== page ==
Composting toilets are rooted in the history of cultures around the world. Traditional Yemeni apartment buildings collect feces, which are dried and burned as fuel. In nineteenth century London "earthen closets" safely processed feces to remove pathogens and create fertilizer. "Night soil" was collected from cities and towns in many Asian countries to be used as fertilizer on fields.
Collecting urine, that magical yellow liquid we excrete from our bodies several times a day, is a key step in recycling human nutrients. Urine contains most of the nitrogen, phosphorus and potassium we release. These nutrients are the major components of chemical fertilizers, and urine is an amazing plant fertilizer! It is typically sterile, and, if separated from feces, can be easily and safely reused. Urine collection can be as simple as peeing in a jar or installing a urinal or urine-diverting dry or composting toilet.The urine your own household produces is safe to use without treatment. To collect urine in your house all you need is a two-to-five gallon jug or bucket. It must be fitted with a tight cover to prevent oxygen from turning the urine's nitrogen into ammonia, which smells bad and causes some nitrogen loss.
Though urine is usually sterile, it can become contaminated if it comes into contact with feces. There are also a few diseases that can be transmitted through urine: leptospirosis and schistosomiasis (bilharzia), which are found almost exclusively in tropical aquatic environments; and typhoid, which is inactivated shortly after excretion. If urine has been contaminated with feces, or if it came from strangers who may carry these diseases, urine should be purified before it is used.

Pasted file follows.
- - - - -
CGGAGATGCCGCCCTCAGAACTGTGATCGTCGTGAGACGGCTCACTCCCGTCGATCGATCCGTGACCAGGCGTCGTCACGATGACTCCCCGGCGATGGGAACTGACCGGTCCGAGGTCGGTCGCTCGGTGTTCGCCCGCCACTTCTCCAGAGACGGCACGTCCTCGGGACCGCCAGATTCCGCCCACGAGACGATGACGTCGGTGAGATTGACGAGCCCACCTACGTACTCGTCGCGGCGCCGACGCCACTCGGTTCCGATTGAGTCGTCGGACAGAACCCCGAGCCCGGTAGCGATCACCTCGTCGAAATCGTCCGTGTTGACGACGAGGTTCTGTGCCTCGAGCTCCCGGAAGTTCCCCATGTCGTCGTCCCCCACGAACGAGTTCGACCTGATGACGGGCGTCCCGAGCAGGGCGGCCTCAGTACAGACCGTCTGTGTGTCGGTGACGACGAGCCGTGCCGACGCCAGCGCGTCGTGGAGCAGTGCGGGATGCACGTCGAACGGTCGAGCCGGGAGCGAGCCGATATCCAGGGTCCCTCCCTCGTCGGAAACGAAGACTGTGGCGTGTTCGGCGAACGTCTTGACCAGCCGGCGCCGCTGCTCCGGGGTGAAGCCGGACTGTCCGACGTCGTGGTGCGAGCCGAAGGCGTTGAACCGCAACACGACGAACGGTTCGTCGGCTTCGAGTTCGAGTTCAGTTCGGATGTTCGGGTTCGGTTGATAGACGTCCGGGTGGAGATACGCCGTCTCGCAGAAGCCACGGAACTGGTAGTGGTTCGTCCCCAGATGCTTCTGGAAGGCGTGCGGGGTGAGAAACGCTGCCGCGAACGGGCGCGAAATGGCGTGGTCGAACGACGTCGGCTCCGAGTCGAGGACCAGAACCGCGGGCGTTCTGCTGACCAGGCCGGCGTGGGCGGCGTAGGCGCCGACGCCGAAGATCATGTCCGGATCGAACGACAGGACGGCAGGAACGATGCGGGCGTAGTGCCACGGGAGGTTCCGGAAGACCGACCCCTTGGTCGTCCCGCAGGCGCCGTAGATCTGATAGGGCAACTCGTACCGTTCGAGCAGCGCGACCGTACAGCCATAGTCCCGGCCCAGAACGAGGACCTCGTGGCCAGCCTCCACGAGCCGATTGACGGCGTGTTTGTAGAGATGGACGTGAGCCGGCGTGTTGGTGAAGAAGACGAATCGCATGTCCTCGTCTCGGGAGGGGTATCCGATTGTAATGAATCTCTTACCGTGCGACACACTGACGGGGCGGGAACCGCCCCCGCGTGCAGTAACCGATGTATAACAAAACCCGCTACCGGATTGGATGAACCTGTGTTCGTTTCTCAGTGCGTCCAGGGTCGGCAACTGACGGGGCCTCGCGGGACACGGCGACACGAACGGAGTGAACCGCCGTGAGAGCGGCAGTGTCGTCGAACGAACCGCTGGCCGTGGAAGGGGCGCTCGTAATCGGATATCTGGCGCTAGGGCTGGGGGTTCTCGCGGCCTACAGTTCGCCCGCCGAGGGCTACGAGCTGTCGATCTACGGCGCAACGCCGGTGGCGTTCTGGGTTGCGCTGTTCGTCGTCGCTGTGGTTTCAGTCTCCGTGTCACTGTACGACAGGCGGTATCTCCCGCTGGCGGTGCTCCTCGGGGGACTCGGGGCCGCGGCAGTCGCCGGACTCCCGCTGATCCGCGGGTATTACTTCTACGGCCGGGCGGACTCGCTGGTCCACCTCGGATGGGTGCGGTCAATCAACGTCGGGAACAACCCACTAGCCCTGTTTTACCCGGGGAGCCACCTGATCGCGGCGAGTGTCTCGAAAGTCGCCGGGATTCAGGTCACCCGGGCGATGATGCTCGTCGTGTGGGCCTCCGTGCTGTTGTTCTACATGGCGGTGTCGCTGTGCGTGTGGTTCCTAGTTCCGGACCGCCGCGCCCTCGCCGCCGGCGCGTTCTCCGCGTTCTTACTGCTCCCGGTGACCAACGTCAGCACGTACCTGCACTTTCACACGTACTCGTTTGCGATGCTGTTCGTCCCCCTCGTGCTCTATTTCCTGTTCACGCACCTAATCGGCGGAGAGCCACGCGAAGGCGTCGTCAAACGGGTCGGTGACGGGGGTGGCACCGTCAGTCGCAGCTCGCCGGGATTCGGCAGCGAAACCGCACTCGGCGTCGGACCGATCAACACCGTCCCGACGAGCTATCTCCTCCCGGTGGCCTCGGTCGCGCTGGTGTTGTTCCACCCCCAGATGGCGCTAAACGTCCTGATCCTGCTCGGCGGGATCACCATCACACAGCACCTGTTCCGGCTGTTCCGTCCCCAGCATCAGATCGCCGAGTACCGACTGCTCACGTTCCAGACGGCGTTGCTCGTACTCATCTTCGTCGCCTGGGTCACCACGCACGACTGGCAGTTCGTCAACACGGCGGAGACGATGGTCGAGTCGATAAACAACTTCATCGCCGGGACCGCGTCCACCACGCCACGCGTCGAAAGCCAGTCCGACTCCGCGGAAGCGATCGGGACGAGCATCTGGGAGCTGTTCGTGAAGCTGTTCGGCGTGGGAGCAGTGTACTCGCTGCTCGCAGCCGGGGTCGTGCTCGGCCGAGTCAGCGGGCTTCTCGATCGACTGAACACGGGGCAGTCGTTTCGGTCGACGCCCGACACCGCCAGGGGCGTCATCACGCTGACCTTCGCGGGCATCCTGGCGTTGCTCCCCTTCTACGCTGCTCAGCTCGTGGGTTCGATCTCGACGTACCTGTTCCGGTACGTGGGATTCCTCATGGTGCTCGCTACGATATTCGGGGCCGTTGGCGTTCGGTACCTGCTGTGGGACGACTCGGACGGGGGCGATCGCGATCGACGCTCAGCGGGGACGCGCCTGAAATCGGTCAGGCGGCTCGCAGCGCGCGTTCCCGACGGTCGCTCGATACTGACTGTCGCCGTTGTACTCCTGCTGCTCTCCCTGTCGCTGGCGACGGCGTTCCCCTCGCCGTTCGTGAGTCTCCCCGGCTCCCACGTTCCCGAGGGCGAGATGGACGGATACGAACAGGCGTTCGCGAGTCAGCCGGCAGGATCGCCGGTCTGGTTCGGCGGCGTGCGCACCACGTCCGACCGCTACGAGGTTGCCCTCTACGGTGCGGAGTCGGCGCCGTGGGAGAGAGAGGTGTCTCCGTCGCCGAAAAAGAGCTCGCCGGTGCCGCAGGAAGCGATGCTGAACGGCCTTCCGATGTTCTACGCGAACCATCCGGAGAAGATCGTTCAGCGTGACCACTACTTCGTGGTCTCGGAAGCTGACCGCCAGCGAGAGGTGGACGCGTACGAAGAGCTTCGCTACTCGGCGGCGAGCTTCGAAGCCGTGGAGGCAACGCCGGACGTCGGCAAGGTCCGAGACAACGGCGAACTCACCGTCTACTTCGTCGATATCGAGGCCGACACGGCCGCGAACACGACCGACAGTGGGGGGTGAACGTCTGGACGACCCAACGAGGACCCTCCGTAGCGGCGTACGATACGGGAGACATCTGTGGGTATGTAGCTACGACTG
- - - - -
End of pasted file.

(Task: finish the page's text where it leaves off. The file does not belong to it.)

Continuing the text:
Urine is easy to purify -- all you have to do is wait. Urine leaves the body fairly acidic and then the pH increases rapidly until pathogens are unable to survive. This process takes from fifteen days in warmer Mexico to over three months in the chilly Scandinavian winter.
How to use urine:
- Dilute it--one part urine to three to six parts water--and pour it into the soil around your plants. Don't use on young seedlings, and water alternately with rainwater or city water to flush salts from the soil, or apply urine before a rain.
- Compost it! Pour urine (rich in nitrogen) onto sawdust, leaves, or other carbon-rich materials and let it rot.
- Add it to your greywater system or constructed wetland.
- Divert it to a leach pit, ensure it's away from natural waterways or drinking water wells.
Large Scale Urine Fertilization Projects
In Sweden, researchers from the EcoSanRes Programme, funded by the Swedish International Development Cooperation Agency, have experimented with collecting urine from apartment buildings and storing it in large underground tanks for six months. The miracle fertilizer is then pumped out into container trucks and delivered to nearby farms. The Swedish researchers have concluded that urine is a high-quality plant fertilizer.
Ecological sanitation group Sarar Tranformacion, supports projects such as this public restroom collecting urine from a sports field in Cuernavaca, Mexico. The urine is collected and used for fertilizer in local agricultural fields.Urine is stored and then used to fertilize crops. It is usually diluted between 1:3 and 1:5 parts urine to water.
Depending on your budget and how comfortable one is ignoring health and building codes, a composter of excreta has several options.